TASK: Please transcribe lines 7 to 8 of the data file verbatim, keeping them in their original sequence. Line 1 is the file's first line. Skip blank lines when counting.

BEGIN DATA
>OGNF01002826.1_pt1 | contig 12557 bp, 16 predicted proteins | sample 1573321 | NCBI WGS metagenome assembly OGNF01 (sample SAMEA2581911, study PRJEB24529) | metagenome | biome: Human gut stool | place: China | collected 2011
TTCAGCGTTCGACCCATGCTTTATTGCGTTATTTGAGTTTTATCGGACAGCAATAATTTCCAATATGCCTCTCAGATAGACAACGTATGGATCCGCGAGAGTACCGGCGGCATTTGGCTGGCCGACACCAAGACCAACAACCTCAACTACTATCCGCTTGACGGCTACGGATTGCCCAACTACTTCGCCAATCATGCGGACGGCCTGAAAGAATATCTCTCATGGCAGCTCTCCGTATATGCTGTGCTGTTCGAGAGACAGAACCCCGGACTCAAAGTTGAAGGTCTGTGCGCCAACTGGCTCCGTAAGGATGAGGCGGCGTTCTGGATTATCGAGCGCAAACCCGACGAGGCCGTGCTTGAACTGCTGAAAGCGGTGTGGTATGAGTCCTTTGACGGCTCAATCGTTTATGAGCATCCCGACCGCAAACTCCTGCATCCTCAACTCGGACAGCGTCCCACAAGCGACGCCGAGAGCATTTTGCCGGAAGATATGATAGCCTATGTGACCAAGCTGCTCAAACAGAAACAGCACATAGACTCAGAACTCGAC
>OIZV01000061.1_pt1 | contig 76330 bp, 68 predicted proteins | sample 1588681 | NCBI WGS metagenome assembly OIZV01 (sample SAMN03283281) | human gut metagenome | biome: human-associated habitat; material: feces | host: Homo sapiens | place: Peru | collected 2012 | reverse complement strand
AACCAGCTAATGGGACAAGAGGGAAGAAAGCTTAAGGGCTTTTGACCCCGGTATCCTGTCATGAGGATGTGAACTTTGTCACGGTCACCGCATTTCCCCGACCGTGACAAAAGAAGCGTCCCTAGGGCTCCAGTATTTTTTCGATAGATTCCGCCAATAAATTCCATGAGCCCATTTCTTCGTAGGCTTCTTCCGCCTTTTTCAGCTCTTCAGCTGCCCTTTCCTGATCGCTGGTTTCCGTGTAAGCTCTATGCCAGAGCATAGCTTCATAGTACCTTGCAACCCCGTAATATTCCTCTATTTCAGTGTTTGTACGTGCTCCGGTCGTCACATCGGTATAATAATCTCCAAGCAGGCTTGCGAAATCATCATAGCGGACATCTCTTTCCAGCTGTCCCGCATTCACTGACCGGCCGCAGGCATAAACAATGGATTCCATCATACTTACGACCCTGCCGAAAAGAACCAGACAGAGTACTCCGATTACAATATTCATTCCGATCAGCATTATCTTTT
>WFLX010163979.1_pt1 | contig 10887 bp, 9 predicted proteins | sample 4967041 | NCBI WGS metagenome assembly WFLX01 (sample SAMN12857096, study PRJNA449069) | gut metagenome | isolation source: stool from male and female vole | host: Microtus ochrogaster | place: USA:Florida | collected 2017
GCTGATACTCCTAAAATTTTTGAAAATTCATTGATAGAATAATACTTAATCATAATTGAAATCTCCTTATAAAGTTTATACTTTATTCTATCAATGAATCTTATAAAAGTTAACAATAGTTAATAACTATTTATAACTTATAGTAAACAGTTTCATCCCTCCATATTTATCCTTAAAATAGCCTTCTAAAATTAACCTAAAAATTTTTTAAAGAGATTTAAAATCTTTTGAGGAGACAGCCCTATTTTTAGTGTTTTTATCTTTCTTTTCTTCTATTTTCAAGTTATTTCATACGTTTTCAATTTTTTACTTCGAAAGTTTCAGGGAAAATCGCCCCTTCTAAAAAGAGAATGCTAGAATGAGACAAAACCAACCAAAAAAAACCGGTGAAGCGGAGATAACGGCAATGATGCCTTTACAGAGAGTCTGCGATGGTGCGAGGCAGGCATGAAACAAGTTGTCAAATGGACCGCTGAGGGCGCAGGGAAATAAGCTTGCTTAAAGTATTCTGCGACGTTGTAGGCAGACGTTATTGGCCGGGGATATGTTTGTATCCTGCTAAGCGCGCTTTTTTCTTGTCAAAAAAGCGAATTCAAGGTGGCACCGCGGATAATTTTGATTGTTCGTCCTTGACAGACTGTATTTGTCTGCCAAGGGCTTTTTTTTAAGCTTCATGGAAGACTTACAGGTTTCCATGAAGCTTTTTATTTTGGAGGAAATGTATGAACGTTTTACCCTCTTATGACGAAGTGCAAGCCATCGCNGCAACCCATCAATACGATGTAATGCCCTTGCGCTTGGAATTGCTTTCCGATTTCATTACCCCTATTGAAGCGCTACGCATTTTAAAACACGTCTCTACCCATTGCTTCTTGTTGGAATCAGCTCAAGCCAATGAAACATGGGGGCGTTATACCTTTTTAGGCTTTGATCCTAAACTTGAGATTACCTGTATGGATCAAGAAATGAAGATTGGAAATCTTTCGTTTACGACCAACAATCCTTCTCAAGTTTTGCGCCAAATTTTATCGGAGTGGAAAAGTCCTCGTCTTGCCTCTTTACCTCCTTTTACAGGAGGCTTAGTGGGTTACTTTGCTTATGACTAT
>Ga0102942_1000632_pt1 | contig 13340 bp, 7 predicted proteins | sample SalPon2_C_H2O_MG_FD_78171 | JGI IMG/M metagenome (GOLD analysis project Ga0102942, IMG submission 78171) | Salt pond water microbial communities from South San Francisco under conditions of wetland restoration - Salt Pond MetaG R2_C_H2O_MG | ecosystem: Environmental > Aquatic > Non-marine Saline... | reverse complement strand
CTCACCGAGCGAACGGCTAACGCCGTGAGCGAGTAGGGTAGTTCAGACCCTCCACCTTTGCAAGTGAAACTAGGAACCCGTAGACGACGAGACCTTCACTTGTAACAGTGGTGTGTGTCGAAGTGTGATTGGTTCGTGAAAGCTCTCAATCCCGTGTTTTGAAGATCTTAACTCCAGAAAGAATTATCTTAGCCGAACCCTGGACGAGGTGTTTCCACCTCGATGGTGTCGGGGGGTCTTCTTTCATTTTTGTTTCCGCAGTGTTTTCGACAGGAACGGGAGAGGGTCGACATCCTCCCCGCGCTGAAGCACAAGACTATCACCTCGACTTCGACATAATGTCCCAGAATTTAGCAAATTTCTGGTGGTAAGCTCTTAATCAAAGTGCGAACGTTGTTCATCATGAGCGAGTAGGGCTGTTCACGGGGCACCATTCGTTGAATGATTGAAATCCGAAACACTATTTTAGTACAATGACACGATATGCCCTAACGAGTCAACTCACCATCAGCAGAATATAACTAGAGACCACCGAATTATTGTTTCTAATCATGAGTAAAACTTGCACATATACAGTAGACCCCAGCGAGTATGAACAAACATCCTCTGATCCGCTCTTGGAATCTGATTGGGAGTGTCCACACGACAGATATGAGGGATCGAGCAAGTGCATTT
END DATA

>Ga0102942_1000632_pt1 | contig 13340 bp, 7 predicted proteins | sample SalPon2_C_H2O_MG_FD_78171 | JGI IMG/M metagenome (GOLD analysis project Ga0102942, IMG submission 78171) | Salt pond water microbial communities from South San Francisco under conditions of wetland restoration - Salt Pond MetaG R2_C_H2O_MG | ecosystem: Environmental > Aquatic > Non-marine Saline... | reverse complement strand
CTCACCGAGCGAACGGCTAACGCCGTGAGCGAGTAGGGTAGTTCAGACCCTCCACCTTTGCAAGTGAAACTAGGAACCCGTAGACGACGAGACCTTCACTTGTAACAGTGGTGTGTGTCGAAGTGTGATTGGTTCGTGAAAGCTCTCAATCCCGTGTTTTGAAGATCTTAACTCCAGAAAGAATTATCTTAGCCGAACCCTGGACGAGGTGTTTCCACCTCGATGGTGTCGGGGGGTCTTCTTTCATTTTTGTTTCCGCAGTGTTTTCGACAGGAACGGGAGAGGGTCGACATCCTCCCCGCGCTGAAGCACAAGACTATCACCTCGACTTCGACATAATGTCCCAGAATTTAGCAAATTTCTGGTGGTAAGCTCTTAATCAAAGTGCGAACGTTGTTCATCATGAGCGAGTAGGGCTGTTCACGGGGCACCATTCGTTGAATGATTGAAATCCGAAACACTATTTTAGTACAATGACACGATATGCCCTAACGAGTCAACTCACCATCAGCAGAATATAACTAGAGACCACCGAATTATTGTTTCTAATCATGAGTAAAACTTGCACATATACAGTAGACCCCAGCGAGTATGAACAAACATCCTCTGATCCGCTCTTGGAATCTGATTGGGAGTGTCCACACGACAGATATGAGGGATCGAGCAAGTGCATTT